Didn’t you get the memo?
When the ambition to meet a goal requires the work of a diverse team, the power to drive efficiency, performance and productivity rests squarely on our ability to communicate. With so much going on, how can we create an effective strategy to ensure the right people are getting the right message, at the right time?
Try these 7 starting points to help you:
1. Meetings – as regular as coffee. Ensure they include clear agendas, with plenty of scope for discussion and questions. Every meeting, whether a video conference call or a gathering in the local office, is a catalyst to review what went well and where the opportunities lie. They are also one of the surest ways of gaining unanimous agreement and setting lines for further communication.
2. Emails – slick, fast and as collectable as a great quote. From a summary of agreed points, opportunities to delegate or a precise method for tracking objectives and targets, the strengths of having an email network in place is immeasurable. With the advent of group letterboxes and filing of chain letters, it is also a unique way of co-ordinating diaries and maximising electronic planning tools.
3. 1-2-1 facetime – smile, you’re on camera. There is nothing as critical as having consistent facetime with key personnel. Whether it is by Skype, or gathering in the most convenient corner of the cafeteria. This is where delegation, review, planning, goal setting and agendas can be agreed in a more informal setting. It is also a softly-softly way of checking individual ‘temperatures’ and challenging pre-conceived ideas.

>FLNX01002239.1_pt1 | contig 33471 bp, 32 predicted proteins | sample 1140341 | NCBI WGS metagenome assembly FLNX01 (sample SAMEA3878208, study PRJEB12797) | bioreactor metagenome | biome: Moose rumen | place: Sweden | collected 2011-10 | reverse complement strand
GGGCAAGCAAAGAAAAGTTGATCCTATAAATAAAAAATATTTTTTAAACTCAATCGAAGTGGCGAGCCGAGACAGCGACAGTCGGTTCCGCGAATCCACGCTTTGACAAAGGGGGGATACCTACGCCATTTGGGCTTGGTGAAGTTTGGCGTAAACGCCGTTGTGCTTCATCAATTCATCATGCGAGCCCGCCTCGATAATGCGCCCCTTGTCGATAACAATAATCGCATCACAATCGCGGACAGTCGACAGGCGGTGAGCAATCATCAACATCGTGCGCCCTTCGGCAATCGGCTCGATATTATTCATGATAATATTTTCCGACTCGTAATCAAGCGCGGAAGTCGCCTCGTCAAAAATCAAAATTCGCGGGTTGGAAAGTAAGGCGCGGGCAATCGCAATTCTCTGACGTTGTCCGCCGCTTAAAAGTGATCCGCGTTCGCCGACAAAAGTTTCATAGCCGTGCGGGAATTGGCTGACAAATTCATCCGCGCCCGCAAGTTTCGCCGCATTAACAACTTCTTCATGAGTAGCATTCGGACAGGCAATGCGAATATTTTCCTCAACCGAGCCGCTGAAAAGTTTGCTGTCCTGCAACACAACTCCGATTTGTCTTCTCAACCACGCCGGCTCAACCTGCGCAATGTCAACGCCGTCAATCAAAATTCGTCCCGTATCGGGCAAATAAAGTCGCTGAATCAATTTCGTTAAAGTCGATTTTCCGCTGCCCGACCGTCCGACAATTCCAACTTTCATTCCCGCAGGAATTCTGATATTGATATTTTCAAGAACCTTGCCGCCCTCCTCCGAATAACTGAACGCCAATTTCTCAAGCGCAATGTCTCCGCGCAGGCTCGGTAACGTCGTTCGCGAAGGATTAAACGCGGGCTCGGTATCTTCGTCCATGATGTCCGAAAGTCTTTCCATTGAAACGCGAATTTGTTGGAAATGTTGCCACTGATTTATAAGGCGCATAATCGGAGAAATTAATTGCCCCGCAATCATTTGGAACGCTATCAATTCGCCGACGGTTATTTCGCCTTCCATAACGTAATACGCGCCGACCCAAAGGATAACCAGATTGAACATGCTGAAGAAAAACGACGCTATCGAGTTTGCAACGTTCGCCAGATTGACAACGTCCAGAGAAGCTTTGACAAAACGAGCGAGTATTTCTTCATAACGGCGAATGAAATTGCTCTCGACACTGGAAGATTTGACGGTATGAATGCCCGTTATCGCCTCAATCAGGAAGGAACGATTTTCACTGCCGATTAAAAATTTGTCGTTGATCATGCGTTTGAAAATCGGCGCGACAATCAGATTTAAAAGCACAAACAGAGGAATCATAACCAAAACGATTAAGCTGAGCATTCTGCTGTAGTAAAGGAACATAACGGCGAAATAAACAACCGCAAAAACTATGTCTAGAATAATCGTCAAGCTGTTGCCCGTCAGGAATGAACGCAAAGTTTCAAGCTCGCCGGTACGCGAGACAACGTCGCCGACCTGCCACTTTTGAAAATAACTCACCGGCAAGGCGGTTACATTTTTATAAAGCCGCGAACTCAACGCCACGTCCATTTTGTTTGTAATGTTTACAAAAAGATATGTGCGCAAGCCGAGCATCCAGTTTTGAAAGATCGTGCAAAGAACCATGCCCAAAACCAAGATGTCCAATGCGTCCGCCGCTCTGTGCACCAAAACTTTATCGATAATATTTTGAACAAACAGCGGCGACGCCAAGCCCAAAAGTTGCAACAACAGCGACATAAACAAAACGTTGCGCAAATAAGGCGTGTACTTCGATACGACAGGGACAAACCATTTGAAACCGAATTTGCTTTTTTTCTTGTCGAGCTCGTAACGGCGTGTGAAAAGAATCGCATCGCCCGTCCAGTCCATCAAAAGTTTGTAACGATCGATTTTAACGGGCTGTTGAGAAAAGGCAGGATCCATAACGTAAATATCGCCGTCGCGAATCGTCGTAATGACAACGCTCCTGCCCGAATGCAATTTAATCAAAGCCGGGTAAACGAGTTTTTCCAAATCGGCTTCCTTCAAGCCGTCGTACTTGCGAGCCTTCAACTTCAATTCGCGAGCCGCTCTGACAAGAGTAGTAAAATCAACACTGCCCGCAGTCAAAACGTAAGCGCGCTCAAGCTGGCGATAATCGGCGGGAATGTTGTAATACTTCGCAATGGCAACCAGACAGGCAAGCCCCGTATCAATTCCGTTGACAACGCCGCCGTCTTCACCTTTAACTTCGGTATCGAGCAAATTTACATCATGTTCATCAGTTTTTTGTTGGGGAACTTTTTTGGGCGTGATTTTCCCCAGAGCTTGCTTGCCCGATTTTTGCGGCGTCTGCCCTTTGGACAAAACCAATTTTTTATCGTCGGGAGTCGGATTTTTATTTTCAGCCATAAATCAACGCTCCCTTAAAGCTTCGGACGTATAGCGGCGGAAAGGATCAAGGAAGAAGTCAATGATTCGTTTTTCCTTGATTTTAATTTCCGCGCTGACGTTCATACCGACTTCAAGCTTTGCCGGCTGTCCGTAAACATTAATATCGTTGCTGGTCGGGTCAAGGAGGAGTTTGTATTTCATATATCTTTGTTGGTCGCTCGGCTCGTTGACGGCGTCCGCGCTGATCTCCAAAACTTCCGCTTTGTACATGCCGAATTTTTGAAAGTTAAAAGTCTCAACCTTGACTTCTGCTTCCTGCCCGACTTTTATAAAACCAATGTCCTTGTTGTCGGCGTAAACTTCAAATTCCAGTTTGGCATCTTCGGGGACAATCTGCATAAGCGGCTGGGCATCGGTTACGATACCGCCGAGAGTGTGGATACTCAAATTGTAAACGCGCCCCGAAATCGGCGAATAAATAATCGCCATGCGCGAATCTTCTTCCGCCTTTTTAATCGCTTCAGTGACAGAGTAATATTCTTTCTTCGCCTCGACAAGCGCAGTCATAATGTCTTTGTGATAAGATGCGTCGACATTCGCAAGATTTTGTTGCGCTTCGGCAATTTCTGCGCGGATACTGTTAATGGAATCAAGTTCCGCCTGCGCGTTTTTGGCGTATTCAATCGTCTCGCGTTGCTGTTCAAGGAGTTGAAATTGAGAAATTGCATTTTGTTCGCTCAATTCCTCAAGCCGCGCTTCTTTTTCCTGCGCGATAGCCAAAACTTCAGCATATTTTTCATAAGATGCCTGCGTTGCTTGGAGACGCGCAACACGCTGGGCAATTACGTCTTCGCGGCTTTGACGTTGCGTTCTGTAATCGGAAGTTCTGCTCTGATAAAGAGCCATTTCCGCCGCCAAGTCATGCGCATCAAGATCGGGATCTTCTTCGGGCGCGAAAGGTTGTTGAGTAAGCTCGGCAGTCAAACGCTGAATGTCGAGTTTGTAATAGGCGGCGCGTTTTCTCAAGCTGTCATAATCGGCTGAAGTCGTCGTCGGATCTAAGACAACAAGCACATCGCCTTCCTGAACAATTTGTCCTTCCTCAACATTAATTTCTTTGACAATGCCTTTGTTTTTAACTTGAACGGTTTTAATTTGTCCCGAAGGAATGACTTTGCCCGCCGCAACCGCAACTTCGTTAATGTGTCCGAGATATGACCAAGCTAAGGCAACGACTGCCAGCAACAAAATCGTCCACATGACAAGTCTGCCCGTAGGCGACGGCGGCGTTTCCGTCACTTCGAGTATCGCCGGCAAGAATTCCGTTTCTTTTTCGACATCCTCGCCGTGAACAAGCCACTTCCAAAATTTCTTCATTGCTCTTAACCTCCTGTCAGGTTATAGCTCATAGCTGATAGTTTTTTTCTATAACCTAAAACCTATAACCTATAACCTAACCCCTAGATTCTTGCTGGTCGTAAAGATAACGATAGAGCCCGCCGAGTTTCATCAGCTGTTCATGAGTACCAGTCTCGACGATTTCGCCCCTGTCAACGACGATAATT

4. Training schedule – knowledge is power. Get everyone quickly on the same page by delivering training workshops. This is an exceptional tool to test skill and knowledge levels, embed new ideas and practices, and to open a forum of contribution.
5. Encourage feedback – it’s a gift. The strength of offering a platform where people can freely express their views is incredibly important. This is a productive way of measuring if your message and vision is being received clear and concisely. Rather than ask the question, allow people to present their views.
6. Establish clear ground rules – the chain of command. This is an important series of links to help relieve confusion. People’s perceptions will differ; rather than having one senior figure with all the answers, the delegation of key positions can help enormously to bring people of all levels forward and asking the right questions within their parameters of work.
7. Suggestion box – anonymity is safe. This allows a platform for those who fear being singled out. Self-esteem can be a tricky thing, especially when presented in front of others. Not all those in attendance will want to raise their hand, preferring to suffer quietly under the burden of ignorance. Give them an option.
‘Because’ – a million-dollar word
Ultimately, the reason most communications fail to gather momentum is the lack of understanding. As managers, our most potent strength in presenting new ideas is to use the word ‘because’. There is simply no substitute for giving people a solid reason for why they are doing something. The difference that one small word can make can be the difference between a successful plan or a failed one.
So, think about your workplace. How can you use the tips above to capitalise on your communications? But remember – always think about the why.
For more great communication tips, check our our infographic: